You'd think that with all the complaints about the "tone" of politics these days that it would actually improve. After all, the same people who say that current political debate is carried out in an uncivil and vehement manner are the same people who conduct political debate in an uncivil and vehement manner. Of course, it isn't improving, and the reason why has to do with the way a good cause can be turned into just another hypocritical, underhanded political tactic.
Consider: On the one hand, Democrats object that their criticisms of Bush's military and homeland security policies are met with accusations that they are unpatriotic. On the other hand, Republicans object that their criticisms of Democrat proposals on economics and social programs are met with accusations that they don't care about senior citizens, about children, the poor, that they are racist, etc. That is, Republicans question the patriotism of Democrats, while Democrats question the humanity of Republicans. And then each side says that the other is poisoning the well of open debate.
Now consider the example of Terry McAuliffe, Chairman of the Democratic National Committee. In a speech last May to the Ohio Democratic Party, McAuliffe said that President Bush "has unleashed a New McCarthyism that, under the cloak of a time of crisis and peril, has vilified and questioned the patriotism of those who have policy and political differences with him and his administration."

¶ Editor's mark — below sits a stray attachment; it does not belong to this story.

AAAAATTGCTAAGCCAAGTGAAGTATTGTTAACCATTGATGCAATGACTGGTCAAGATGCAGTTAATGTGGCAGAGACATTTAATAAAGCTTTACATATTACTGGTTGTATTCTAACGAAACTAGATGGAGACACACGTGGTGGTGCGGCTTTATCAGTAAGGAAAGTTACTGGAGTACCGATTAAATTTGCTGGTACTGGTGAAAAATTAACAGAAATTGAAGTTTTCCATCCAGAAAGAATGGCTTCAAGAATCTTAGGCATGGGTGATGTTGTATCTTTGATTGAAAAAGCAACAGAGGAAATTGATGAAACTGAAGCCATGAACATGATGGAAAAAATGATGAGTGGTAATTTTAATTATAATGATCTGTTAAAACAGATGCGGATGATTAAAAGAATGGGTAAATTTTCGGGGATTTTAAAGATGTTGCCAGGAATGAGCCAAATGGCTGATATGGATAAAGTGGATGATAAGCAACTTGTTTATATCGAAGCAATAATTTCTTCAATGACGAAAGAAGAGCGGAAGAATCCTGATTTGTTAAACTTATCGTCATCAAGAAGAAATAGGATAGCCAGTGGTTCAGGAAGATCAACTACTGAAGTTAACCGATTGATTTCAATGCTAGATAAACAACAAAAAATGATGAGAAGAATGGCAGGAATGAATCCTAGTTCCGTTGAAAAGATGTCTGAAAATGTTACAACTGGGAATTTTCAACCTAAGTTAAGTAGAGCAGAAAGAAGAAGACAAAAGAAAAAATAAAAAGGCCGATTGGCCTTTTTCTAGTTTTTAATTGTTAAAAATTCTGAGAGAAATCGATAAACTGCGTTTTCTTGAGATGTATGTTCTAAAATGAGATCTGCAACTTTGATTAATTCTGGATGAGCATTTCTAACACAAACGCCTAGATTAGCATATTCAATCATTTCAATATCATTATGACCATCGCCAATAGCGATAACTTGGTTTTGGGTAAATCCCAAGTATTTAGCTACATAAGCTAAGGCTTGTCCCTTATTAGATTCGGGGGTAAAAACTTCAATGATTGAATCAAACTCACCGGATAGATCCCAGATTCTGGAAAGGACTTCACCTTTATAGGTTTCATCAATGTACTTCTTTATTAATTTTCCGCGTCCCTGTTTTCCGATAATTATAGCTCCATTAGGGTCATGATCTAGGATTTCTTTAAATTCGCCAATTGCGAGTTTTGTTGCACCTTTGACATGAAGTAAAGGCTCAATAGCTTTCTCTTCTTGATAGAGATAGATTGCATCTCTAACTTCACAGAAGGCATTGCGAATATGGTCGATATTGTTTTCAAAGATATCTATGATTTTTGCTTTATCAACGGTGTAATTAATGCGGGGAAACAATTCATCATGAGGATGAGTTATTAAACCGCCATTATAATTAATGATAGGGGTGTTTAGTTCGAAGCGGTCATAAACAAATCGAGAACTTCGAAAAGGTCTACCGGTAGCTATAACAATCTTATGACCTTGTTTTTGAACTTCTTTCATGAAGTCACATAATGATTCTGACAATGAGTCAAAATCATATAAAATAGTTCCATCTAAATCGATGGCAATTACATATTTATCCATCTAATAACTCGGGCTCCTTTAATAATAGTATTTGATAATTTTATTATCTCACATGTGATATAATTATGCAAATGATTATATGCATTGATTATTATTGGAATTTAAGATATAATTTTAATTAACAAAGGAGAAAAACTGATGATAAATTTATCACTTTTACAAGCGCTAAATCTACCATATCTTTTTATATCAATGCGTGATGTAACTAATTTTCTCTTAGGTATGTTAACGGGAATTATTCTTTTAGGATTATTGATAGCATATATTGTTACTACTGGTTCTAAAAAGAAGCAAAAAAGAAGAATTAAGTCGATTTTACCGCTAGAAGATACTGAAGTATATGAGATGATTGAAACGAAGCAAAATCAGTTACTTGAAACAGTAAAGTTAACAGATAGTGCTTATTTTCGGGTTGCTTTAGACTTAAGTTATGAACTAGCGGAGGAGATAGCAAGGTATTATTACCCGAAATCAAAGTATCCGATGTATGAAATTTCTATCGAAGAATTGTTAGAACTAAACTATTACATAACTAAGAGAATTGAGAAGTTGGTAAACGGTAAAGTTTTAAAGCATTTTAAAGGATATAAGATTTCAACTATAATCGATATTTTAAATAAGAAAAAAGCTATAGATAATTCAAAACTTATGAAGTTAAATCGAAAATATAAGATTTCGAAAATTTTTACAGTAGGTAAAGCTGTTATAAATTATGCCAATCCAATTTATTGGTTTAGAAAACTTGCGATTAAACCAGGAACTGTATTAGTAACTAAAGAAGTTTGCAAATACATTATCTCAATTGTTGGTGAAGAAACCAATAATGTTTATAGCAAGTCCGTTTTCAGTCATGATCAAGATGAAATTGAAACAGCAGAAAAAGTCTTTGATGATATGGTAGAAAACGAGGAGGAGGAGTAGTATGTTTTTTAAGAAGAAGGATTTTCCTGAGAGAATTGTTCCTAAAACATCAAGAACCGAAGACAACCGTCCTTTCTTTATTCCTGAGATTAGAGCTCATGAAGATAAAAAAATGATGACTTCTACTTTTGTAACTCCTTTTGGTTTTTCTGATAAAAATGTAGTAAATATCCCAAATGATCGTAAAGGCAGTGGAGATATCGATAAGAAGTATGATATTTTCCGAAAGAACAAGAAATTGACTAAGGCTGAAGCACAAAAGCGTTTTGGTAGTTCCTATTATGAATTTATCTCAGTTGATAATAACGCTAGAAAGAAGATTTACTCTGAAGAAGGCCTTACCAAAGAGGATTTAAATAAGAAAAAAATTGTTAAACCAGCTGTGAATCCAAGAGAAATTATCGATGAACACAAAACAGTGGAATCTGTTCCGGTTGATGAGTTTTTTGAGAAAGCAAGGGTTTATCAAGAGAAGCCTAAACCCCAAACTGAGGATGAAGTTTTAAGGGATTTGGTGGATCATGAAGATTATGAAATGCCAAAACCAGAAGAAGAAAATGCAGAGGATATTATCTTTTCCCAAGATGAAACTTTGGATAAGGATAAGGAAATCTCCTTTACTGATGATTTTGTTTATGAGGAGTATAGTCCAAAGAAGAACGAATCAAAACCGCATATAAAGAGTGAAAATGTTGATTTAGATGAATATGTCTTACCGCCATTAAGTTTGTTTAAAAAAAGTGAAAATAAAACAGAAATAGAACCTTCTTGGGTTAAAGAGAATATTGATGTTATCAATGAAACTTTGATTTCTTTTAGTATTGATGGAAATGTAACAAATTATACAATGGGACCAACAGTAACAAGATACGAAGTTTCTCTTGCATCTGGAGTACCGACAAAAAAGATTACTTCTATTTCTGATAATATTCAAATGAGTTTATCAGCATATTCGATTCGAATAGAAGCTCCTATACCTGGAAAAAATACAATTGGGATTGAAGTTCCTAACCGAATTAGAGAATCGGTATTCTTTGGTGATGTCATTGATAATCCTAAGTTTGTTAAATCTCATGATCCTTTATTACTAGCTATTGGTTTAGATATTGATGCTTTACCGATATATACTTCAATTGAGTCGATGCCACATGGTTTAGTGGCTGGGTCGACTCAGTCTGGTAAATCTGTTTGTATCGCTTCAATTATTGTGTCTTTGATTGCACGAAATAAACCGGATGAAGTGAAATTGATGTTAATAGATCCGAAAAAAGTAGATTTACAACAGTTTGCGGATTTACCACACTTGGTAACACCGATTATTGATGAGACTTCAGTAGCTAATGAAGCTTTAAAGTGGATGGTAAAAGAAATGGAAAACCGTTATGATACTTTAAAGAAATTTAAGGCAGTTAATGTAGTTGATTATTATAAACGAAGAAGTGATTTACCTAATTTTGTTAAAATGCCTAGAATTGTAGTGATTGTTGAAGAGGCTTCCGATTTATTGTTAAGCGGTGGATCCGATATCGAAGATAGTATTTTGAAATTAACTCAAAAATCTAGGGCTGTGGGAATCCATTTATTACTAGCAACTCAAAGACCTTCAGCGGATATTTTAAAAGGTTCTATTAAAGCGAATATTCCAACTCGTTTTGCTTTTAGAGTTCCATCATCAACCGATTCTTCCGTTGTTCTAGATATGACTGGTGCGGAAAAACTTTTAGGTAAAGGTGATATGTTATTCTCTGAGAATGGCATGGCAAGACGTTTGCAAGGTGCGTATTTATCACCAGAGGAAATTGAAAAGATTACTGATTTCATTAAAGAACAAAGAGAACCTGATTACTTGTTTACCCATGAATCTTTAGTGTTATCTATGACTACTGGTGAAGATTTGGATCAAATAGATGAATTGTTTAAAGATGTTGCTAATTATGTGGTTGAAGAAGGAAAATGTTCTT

Then, later on in the same speech, McAuliffe criticized the president's economic policy, saying "The story goes that as the lifeboats were being loaded, the wealthy of the passengers of the Titanic pushed aside the women and children. The values of this administration would be quite at home aboard that ill-fated ship." So Bush questions the patriotism of those who disagree with his military and foreign policy, and McAuliffe cries foul. But he then feels free to characterize those who disagree with his own economic policy as trivializing human life.
I don't mean to imply that Republicans are any less hypocritical - they complain about Democrats questioning their humanity while feeling free to question their patriotism - but McAullife's speech is a perfect illustration of how one-sided and hypocritical this commitment to civil debate has become. I'll be charitable and assume that this hypocrisy is on all sides unintentional, but that doesn't make it pardonable. In fact, by espousing civil debate in this self-servingly selective manner - that is, denouncing demonization and name-calling when it's used BY your opponents even while using it ON your opponents - it's been turned into just another duplicitous political tactic. That is, the call for civil debate has been twisted into something as underhanded as UNcivil debate.